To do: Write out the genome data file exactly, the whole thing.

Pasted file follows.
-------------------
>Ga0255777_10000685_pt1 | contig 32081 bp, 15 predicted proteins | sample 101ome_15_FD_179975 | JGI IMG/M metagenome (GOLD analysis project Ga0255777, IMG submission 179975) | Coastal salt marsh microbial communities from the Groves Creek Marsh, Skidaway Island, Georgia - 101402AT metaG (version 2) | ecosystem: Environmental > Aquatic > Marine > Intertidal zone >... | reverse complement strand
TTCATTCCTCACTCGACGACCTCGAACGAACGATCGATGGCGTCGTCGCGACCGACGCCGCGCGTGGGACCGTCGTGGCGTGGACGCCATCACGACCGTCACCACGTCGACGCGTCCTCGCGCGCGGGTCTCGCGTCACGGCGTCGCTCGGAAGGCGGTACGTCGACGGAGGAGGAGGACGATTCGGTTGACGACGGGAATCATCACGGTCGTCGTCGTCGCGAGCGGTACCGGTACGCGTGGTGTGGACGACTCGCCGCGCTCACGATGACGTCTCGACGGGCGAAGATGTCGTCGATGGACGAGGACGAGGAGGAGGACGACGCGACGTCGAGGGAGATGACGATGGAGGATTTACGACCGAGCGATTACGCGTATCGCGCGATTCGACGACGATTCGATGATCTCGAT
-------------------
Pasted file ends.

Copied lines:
>Ga0255777_10000685_pt1 | contig 32081 bp, 15 predicted proteins | sample 101ome_15_FD_179975 | JGI IMG/M metagenome (GOLD analysis project Ga0255777, IMG submission 179975) | Coastal salt marsh microbial communities from the Groves Creek Marsh, Skidaway Island, Georgia - 101402AT metaG (version 2) | ecosystem: Environmental > Aquatic > Marine > Intertidal zone >... | reverse complement strand
TTCATTCCTCACTCGACGACCTCGAACGAACGATCGATGGCGTCGTCGCGACCGACGCCGCGCGTGGGACCGTCGTGGCGTGGACGCCATCACGACCGTCACCACGTCGACGCGTCCTCGCGCGCGGGTCTCGCGTCACGGCGTCGCTCGGAAGGCGGTACGTCGACGGAGGAGGAGGACGATTCGGTTGACGACGGGAATCATCACGGTCGTCGTCGTCGCGAGCGGTACCGGTACGCGTGGTGTGGACGACTCGCCGCGCTCACGATGACGTCTCGACGGGCGAAGATGTCGTCGATGGACGAGGACGAGGAGGAGGACGACGCGACGTCGAGGGAGATGACGATGGAGGATTTACGACCGAGCGATTACGCGTATCGCGCGATTCGACGACGATTCGATGATCTCGAT